Further Reading
  • citation-type="booksimple"

    xlink:type="simple">Catton, Philip E. Diem’s Final Failure. Lawrence: University Press of Kansas, 2002. Squarely blames Diem and the Nhus for antagonizing their Buddhist subjects, thus narrowing their base of popular support.
  • citation-type="booksimple"

    xlink:type="simple">Colby, William. Lost Victory. Chicago: Contemporary Books, 1989. Colby, chief of the CIA’s far eastern division at the time of the overthrow, argues that the United States should have supported Diem.
  • citation-type="booksimple"

    xlink:type="simple">Karnow, Stanley. Vietnam: A History. 2d ed. New York: Viking Press, 1997. The standard work on the Vietnam War. Covers U.S. disenchantment with Diem up to his fall from power and his death.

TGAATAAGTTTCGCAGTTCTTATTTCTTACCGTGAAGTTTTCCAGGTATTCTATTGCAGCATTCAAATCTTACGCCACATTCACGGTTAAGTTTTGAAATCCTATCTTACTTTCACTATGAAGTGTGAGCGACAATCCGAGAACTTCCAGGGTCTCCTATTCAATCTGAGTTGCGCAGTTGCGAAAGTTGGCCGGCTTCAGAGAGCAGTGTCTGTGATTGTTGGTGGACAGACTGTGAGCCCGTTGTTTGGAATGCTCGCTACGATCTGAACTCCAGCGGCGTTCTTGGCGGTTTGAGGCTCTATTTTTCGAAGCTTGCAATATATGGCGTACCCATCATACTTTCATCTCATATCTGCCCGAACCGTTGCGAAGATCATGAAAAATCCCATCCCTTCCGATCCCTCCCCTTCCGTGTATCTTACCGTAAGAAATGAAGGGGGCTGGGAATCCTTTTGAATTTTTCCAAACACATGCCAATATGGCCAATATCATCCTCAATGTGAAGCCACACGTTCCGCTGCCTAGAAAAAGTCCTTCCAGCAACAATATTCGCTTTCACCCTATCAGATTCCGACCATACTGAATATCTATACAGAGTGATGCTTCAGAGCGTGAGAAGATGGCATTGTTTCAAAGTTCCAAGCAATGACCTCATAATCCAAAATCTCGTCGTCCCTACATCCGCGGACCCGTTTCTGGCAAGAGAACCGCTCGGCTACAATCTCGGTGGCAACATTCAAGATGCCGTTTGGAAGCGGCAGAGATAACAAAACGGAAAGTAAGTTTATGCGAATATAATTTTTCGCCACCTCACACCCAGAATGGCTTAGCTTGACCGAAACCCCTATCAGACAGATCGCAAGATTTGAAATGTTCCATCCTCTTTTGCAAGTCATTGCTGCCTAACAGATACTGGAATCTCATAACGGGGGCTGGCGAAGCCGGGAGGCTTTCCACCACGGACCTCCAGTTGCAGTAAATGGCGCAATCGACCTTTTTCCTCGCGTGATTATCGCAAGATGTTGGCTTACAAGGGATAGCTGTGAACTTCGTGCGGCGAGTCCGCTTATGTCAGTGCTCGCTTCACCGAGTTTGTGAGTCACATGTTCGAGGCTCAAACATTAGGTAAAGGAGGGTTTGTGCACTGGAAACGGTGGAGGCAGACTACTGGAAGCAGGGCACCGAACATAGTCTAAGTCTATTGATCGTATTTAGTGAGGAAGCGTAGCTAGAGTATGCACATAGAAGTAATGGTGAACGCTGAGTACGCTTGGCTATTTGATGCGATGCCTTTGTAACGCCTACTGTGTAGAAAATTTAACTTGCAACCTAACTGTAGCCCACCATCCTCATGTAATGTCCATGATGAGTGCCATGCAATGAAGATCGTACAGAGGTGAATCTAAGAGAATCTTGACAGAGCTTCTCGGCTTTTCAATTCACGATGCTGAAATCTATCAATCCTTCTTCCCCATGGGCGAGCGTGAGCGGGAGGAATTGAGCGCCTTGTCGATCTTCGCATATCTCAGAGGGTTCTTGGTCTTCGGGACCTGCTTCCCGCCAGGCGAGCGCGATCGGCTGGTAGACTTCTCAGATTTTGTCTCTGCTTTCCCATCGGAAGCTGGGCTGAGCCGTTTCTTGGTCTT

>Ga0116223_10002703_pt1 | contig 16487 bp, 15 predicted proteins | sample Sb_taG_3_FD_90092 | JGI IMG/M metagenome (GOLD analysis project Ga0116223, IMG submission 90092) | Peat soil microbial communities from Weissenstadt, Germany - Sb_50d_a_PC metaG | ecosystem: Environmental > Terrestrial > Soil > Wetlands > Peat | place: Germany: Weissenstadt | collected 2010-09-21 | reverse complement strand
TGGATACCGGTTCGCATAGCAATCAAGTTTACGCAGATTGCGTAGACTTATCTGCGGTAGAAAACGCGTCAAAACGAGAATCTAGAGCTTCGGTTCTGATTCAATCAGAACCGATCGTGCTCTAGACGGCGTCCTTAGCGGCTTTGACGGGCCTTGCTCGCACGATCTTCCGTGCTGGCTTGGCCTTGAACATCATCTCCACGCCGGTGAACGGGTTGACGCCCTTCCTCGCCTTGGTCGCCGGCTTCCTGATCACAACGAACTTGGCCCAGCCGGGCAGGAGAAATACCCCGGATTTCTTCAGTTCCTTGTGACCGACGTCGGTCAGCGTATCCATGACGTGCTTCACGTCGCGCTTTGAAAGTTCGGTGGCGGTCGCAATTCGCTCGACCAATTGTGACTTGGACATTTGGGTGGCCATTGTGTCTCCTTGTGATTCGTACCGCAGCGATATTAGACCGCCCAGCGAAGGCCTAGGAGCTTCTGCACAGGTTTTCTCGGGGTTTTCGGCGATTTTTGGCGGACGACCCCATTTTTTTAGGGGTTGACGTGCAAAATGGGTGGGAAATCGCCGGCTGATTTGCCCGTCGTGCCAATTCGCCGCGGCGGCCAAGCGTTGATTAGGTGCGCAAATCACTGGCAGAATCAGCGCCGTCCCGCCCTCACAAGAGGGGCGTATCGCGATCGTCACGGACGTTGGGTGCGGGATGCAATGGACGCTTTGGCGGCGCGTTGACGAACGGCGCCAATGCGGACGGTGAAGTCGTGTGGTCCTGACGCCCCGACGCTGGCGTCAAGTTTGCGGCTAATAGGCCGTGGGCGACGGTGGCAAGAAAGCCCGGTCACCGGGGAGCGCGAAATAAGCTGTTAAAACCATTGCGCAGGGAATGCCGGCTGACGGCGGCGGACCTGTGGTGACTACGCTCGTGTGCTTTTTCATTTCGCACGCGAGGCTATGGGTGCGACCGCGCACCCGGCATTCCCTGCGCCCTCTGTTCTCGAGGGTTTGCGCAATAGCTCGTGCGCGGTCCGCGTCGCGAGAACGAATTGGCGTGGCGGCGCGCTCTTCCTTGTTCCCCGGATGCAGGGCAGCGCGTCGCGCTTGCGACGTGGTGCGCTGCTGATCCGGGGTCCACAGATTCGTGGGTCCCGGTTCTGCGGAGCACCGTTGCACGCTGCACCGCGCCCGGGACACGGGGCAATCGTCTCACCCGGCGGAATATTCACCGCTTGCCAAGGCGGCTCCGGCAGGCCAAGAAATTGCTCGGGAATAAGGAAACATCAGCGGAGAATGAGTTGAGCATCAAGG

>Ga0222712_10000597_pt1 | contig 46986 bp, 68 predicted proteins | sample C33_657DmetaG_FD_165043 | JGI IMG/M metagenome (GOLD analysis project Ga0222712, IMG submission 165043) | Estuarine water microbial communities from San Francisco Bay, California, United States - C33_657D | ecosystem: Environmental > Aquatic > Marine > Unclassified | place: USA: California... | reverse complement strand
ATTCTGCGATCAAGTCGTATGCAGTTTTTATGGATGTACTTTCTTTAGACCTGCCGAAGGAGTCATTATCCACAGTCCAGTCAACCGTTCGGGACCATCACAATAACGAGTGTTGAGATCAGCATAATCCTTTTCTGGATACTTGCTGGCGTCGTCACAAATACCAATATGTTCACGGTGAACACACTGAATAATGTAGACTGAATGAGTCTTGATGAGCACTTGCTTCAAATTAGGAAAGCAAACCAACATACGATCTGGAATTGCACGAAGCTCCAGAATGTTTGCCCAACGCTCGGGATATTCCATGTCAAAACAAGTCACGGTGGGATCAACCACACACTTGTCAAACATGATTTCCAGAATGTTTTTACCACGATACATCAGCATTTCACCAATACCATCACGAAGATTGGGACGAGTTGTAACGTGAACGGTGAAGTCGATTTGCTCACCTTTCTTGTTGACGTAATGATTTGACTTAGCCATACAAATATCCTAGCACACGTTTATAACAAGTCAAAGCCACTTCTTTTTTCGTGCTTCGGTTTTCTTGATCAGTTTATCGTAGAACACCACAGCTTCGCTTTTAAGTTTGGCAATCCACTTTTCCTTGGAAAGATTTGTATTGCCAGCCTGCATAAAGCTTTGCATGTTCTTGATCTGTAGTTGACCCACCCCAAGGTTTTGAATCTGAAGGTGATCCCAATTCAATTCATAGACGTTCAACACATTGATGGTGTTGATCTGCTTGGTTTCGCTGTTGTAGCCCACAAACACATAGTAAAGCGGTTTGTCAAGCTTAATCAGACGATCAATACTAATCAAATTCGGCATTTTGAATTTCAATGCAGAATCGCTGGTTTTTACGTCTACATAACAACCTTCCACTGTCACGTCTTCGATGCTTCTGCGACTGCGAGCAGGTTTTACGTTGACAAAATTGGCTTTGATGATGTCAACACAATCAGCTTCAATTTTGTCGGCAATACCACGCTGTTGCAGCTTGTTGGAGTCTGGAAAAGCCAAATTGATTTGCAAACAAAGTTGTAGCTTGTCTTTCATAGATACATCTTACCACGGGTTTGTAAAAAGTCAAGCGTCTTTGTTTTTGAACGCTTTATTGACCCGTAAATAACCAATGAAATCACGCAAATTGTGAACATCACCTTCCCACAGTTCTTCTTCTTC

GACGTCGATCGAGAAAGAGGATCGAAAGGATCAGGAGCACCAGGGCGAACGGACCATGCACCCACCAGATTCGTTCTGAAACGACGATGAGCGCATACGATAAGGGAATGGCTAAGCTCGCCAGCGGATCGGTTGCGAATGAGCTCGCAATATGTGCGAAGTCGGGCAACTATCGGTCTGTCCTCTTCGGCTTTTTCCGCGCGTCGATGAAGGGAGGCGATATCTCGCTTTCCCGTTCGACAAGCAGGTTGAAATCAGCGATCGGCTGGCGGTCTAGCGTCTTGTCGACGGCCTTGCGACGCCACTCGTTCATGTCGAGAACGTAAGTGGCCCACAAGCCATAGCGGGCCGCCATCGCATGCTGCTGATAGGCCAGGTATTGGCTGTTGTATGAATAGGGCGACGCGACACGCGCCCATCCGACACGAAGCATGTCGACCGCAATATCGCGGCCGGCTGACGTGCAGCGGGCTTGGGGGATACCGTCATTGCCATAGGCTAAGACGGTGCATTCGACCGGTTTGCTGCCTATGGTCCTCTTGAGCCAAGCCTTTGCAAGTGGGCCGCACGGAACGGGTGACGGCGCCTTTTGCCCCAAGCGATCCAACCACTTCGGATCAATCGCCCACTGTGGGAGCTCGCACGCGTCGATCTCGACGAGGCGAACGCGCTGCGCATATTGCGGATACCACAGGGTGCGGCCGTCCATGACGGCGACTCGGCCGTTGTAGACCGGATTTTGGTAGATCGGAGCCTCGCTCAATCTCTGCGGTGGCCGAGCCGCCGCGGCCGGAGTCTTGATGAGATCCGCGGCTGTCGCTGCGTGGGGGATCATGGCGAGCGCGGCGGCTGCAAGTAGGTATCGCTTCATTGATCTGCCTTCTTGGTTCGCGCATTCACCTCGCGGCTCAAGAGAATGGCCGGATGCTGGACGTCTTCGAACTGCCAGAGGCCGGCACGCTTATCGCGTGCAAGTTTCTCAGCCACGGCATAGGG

• citation-type="booksimple"

    xlink:type="simple">Young, Marilyn B., and Robert Buzzanco, eds. A Companion to the Vietnam War. Malden, Mass.: Blackwell, 2002. This 514-page collection covers events leading up to the war, the war itself, and the war’s aftermath. Provides more than a military history, however. Includes social, cultural, and political analyses as well.

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Categories: History